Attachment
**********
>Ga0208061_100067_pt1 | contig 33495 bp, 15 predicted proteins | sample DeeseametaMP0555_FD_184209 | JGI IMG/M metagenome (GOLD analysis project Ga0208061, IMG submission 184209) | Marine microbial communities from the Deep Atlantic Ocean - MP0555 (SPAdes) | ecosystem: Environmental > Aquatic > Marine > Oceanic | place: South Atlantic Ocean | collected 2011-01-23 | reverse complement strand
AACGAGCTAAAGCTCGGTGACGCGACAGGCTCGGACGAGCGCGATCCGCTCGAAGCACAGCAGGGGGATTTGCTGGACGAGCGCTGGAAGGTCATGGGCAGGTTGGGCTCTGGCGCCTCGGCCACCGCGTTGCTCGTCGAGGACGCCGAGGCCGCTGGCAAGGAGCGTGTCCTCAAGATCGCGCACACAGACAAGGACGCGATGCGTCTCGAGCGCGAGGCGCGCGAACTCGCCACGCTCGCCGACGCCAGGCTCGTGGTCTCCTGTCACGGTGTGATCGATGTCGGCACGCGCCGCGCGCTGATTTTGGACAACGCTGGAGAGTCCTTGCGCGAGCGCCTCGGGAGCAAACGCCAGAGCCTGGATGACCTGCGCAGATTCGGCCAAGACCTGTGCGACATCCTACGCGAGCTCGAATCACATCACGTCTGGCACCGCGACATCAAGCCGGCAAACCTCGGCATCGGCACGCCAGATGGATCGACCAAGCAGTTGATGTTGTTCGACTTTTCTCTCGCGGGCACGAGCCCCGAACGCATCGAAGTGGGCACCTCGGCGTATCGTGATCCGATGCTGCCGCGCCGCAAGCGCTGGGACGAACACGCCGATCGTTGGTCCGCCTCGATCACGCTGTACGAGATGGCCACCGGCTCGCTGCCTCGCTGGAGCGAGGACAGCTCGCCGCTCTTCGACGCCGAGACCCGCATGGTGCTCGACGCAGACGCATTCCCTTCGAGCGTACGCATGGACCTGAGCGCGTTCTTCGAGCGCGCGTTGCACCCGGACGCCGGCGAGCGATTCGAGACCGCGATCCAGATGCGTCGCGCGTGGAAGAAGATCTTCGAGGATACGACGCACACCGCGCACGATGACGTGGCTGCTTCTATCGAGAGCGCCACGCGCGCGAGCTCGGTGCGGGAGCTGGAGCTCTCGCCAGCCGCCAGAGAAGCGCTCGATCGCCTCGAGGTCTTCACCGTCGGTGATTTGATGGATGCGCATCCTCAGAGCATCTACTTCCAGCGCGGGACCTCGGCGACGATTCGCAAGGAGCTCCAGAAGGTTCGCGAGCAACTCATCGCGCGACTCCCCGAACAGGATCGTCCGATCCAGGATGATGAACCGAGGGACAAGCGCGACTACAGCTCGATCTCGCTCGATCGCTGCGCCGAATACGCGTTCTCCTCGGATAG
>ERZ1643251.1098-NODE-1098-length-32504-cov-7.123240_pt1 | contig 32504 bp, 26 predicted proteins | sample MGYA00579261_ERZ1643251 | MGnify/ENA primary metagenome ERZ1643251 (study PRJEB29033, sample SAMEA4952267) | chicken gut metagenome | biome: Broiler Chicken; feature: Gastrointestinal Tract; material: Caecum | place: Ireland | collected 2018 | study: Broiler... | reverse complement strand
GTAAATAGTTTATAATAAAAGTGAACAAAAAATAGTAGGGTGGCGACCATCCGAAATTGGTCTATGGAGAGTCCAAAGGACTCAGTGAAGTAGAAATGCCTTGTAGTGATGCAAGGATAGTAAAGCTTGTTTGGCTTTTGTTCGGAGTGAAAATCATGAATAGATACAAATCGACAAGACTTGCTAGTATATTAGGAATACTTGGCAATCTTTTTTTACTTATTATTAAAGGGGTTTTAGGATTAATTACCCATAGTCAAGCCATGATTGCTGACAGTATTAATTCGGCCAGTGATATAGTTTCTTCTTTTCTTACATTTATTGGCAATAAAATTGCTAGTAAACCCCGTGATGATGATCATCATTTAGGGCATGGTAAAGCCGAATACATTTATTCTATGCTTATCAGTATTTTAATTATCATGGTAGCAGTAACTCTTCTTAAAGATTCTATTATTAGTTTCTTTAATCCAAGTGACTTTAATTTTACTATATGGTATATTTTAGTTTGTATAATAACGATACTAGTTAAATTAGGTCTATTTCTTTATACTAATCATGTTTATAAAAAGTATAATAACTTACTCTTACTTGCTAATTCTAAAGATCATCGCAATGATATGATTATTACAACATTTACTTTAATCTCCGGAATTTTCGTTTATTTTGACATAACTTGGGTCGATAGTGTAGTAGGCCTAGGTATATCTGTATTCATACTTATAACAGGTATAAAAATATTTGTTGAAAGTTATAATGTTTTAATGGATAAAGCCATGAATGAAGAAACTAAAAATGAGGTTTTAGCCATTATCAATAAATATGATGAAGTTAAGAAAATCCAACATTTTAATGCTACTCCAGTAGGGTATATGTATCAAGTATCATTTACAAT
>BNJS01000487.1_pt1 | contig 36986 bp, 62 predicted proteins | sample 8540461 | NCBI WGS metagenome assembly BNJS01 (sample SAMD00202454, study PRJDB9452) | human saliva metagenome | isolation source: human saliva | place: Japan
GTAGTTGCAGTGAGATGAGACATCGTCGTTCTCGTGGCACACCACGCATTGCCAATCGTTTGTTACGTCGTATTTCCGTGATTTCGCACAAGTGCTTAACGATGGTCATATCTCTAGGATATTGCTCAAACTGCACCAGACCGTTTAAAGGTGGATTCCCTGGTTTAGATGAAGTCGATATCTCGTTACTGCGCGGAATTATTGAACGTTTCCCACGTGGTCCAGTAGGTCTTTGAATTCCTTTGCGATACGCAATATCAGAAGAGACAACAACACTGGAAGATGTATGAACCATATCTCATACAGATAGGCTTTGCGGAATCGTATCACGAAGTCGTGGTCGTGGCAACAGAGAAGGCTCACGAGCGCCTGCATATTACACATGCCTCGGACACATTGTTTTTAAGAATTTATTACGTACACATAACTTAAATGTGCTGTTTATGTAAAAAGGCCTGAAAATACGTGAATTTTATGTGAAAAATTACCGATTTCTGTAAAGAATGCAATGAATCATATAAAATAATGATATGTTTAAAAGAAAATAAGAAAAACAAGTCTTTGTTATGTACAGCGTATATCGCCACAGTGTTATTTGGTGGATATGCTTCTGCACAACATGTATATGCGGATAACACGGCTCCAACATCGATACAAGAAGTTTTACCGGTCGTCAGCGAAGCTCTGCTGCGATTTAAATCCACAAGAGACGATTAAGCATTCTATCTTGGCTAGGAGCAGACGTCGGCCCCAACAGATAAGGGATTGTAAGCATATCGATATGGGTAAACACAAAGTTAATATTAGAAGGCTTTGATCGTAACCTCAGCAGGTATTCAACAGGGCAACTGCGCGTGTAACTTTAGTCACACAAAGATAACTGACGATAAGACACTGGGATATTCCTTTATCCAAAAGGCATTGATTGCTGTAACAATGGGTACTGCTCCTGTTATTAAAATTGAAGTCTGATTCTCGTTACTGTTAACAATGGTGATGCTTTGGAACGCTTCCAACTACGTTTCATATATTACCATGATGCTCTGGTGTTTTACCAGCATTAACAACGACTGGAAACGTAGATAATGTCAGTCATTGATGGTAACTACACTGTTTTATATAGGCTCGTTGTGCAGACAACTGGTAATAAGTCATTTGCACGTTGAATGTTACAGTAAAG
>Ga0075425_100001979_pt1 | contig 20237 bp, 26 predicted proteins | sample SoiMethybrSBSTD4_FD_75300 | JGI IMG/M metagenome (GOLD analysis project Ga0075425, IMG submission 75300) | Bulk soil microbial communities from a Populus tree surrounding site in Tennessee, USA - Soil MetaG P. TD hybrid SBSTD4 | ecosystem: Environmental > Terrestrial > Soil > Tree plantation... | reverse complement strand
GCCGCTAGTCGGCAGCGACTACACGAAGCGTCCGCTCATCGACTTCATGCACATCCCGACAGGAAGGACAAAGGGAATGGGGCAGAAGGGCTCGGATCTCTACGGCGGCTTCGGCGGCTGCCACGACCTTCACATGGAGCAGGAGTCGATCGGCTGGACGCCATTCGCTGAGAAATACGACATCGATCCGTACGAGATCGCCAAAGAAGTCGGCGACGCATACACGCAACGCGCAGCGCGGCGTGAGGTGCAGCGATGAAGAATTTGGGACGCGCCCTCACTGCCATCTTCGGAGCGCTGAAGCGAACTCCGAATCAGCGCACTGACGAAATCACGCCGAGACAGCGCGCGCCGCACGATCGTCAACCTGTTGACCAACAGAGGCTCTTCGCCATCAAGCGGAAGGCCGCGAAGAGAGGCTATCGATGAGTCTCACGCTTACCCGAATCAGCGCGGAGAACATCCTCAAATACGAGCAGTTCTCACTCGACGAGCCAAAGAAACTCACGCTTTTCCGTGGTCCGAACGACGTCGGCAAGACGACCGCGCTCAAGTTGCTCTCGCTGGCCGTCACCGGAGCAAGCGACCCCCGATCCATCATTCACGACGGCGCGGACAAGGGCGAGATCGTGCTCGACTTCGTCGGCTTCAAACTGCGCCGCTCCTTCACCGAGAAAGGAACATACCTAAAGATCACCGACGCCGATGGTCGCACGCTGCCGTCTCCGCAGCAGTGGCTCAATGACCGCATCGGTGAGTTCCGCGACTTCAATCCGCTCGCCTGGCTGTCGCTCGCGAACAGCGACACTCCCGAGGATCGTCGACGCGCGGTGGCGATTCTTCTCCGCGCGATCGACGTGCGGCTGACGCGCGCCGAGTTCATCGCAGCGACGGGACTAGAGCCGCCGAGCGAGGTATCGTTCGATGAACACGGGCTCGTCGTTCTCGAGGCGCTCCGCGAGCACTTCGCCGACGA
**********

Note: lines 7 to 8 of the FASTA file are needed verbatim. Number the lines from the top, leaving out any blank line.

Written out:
>Ga0075425_100001979_pt1 | contig 20237 bp, 26 predicted proteins | sample SoiMethybrSBSTD4_FD_75300 | JGI IMG/M metagenome (GOLD analysis project Ga0075425, IMG submission 75300) | Bulk soil microbial communities from a Populus tree surrounding site in Tennessee, USA - Soil MetaG P. TD hybrid SBSTD4 | ecosystem: Environmental > Terrestrial > Soil > Tree plantation... | reverse complement strand
GCCGCTAGTCGGCAGCGACTACACGAAGCGTCCGCTCATCGACTTCATGCACATCCCGACAGGAAGGACAAAGGGAATGGGGCAGAAGGGCTCGGATCTCTACGGCGGCTTCGGCGGCTGCCACGACCTTCACATGGAGCAGGAGTCGATCGGCTGGACGCCATTCGCTGAGAAATACGACATCGATCCGTACGAGATCGCCAAAGAAGTCGGCGACGCATACACGCAACGCGCAGCGCGGCGTGAGGTGCAGCGATGAAGAATTTGGGACGCGCCCTCACTGCCATCTTCGGAGCGCTGAAGCGAACTCCGAATCAGCGCACTGACGAAATCACGCCGAGACAGCGCGCGCCGCACGATCGTCAACCTGTTGACCAACAGAGGCTCTTCGCCATCAAGCGGAAGGCCGCGAAGAGAGGCTATCGATGAGTCTCACGCTTACCCGAATCAGCGCGGAGAACATCCTCAAATACGAGCAGTTCTCACTCGACGAGCCAAAGAAACTCACGCTTTTCCGTGGTCCGAACGACGTCGGCAAGACGACCGCGCTCAAGTTGCTCTCGCTGGCCGTCACCGGAGCAAGCGACCCCCGATCCATCATTCACGACGGCGCGGACAAGGGCGAGATCGTGCTCGACTTCGTCGGCTTCAAACTGCGCCGCTCCTTCACCGAGAAAGGAACATACCTAAAGATCACCGACGCCGATGGTCGCACGCTGCCGTCTCCGCAGCAGTGGCTCAATGACCGCATCGGTGAGTTCCGCGACTTCAATCCGCTCGCCTGGCTGTCGCTCGCGAACAGCGACACTCCCGAGGATCGTCGACGCGCGGTGGCGATTCTTCTCCGCGCGATCGACGTGCGGCTGACGCGCGCCGAGTTCATCGCAGCGACGGGACTAGAGCCGCCGAGCGAGGTATCGTTCGATGAACACGGGCTCGTCGTTCTCGAGGCGCTCCGCGAGCACTTCGCCGACGA